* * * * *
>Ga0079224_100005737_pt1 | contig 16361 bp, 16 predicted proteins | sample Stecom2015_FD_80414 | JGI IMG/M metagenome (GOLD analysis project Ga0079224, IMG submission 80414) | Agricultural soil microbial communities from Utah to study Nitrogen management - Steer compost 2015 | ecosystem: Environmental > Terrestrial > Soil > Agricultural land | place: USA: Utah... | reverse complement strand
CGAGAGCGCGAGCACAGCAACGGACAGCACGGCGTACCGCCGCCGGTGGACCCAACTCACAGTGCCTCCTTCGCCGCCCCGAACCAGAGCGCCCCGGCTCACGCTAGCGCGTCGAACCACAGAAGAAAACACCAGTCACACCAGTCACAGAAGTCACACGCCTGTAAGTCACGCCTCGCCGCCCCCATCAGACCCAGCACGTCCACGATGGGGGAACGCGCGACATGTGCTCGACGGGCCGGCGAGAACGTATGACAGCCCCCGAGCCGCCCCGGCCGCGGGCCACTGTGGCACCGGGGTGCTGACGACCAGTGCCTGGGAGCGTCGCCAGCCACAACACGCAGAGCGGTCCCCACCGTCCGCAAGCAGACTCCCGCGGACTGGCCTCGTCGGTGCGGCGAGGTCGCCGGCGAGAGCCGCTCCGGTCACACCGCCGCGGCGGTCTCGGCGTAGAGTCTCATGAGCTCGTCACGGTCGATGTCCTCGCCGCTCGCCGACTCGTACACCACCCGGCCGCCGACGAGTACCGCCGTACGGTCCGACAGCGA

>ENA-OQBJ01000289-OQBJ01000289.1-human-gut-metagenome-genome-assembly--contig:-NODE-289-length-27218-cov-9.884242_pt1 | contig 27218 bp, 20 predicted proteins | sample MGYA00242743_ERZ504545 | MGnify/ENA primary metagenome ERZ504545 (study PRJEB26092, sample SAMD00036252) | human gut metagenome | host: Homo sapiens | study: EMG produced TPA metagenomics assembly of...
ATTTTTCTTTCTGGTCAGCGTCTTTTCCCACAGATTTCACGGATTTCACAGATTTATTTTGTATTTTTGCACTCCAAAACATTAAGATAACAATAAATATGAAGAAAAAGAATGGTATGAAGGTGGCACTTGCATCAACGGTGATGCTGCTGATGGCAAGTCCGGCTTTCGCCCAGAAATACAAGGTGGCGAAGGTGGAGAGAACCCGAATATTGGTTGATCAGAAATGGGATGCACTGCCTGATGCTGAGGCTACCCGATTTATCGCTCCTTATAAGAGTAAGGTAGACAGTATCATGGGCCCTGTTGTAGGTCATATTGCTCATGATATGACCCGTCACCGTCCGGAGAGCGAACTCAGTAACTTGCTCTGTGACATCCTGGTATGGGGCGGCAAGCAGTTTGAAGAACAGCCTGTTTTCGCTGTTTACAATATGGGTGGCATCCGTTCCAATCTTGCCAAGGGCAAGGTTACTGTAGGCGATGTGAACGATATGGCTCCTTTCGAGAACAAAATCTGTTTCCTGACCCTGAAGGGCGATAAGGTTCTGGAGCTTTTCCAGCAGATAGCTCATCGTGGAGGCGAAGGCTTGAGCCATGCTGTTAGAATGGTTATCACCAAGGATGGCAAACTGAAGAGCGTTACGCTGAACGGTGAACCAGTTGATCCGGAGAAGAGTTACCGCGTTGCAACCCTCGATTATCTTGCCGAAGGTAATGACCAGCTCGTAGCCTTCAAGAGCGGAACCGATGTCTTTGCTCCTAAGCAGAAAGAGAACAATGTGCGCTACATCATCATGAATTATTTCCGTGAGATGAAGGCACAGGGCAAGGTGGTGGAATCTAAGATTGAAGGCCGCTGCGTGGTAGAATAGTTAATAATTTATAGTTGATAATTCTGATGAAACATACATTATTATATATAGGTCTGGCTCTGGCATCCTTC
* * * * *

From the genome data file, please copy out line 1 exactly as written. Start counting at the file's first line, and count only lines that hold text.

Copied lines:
>Ga0079224_100005737_pt1 | contig 16361 bp, 16 predicted proteins | sample Stecom2015_FD_80414 | JGI IMG/M metagenome (GOLD analysis project Ga0079224, IMG submission 80414) | Agricultural soil microbial communities from Utah to study Nitrogen management - Steer compost 2015 | ecosystem: Environmental > Terrestrial > Soil > Agricultural land | place: USA: Utah... | reverse complement strand